So the English language is a great integrator of words from other languages.

Protologisms: Protologisms are words created by somebody in the hopes that they’ll survive and become part of a natural vocabulary. Where do they come from? Science creates new words all the time such as “quark” and “robot,”2 and acronyms such as “scuba” and “laser” can become popular and common. Writers also create new words. Two writers that come to mind are Orwell (see above) and J.K. Rowling with her “hinkypunks.” I’m tempted to include Shakespeare, but he didn’t so much create words as he did expressions which have become clichés: “love is blind,” “all the world’s a stage,” “brave new world,” “the winter of our discontent.” I could go on but brevity is the soul of wit. When a word has no real etymology, it’s a good sign it was made up somewhere along the way. Protologisms can be invented from onomatopoeia like with “cuckoo” and from phono-semantic matching, which is matching new words with the sounds of similar existing words. The Mandarin term for “World Wide Web,” for example is wàn, wéi, wăng, which means “myriad dimensional net.”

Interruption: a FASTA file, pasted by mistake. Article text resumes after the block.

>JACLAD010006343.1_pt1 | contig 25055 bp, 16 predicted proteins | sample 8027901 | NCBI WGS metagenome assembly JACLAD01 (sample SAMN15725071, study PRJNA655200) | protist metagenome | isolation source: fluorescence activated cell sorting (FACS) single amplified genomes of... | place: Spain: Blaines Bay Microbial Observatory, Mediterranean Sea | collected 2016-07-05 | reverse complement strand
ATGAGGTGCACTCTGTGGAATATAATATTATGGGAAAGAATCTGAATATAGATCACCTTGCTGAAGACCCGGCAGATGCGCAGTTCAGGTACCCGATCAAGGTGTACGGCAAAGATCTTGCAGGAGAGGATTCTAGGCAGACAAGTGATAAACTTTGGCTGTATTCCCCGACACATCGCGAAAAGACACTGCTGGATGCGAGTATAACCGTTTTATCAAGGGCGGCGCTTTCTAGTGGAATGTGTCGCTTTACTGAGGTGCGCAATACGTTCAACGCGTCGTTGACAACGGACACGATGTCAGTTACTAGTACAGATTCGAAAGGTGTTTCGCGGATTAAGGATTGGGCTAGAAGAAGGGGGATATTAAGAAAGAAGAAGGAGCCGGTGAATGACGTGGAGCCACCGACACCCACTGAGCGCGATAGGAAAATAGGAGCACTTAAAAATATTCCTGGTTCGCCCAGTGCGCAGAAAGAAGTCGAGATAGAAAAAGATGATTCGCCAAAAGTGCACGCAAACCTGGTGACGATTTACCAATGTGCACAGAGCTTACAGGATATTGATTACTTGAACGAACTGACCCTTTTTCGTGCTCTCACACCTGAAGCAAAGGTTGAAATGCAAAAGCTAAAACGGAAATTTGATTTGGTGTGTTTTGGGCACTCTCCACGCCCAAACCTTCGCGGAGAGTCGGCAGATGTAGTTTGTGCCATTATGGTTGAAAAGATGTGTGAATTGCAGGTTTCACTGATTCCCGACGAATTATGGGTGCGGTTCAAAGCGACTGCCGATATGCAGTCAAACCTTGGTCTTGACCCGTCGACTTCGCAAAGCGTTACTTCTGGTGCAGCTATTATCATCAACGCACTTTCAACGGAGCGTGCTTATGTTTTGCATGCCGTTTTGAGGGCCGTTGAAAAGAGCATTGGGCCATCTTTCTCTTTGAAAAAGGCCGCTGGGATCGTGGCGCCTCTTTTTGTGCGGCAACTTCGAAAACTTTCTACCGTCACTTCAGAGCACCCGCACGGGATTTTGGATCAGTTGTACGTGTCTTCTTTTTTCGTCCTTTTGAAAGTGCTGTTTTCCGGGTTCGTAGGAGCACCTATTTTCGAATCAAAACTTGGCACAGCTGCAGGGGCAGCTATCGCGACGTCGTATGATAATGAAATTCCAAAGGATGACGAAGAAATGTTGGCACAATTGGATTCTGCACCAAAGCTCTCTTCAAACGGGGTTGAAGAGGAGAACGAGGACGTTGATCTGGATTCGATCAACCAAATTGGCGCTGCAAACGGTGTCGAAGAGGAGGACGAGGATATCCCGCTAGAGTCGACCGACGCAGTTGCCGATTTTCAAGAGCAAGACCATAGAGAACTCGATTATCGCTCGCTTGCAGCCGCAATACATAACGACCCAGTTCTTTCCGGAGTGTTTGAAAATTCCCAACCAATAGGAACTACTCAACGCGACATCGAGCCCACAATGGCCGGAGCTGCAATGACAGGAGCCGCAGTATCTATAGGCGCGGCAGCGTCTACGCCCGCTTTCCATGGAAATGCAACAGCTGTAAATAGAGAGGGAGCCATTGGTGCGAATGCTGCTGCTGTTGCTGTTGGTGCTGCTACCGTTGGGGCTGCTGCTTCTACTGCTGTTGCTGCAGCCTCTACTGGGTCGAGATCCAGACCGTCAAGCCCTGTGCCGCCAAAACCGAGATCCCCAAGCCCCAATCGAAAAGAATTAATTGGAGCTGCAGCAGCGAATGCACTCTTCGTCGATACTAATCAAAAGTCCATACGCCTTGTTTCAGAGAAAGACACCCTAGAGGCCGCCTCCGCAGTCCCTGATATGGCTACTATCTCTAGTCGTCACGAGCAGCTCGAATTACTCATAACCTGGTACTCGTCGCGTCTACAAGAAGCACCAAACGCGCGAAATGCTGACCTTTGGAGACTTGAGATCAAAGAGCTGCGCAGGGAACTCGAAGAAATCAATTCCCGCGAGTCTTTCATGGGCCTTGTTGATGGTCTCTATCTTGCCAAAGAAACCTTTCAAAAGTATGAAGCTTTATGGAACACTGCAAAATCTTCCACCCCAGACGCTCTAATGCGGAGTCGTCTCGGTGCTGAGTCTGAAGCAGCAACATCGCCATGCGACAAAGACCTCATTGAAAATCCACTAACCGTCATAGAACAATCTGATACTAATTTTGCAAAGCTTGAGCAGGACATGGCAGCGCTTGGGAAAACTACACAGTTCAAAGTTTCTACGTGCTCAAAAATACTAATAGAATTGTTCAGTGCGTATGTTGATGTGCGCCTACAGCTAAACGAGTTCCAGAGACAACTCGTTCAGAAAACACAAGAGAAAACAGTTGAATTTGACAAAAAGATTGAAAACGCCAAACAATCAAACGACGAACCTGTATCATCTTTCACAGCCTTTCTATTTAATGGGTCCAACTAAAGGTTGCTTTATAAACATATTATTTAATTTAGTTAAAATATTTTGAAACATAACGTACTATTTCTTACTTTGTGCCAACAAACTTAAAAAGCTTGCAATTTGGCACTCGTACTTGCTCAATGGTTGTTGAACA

The word “neologism” itself was at one time a protologism: it entered our vocabulary somewhere between the 1400’s and the 1800’s.

Context: “Hamburger” was originally a steak named after the German city where it was popular and the clipped word “burger” followed that. Now “burger” can be applied to any sort of food pressed into a patty: like cheeseburger or veggie-burger. “Maverick” comes from Samuel Maverick, a rancher who didn’t brand his calves; therefore a “maverick” was an unbranded calf. Now it is any person who doesn’t follow the crowd. Words change over time as the culture changes around them. “Apple,” in old English meant any kind of fruit. “Green” was once only a color and now it is the environmental ideology. “Awful” was once deserving of awe. “Girl” was once just a young person, male or female. “Pretty” began as crafty, which mutated into clever or skillfully made, then mutated into refined/fine and landed on beautiful. If you don’t feel like making up new words just wait a while. Given enough time, culture will re-invent itself around existing words.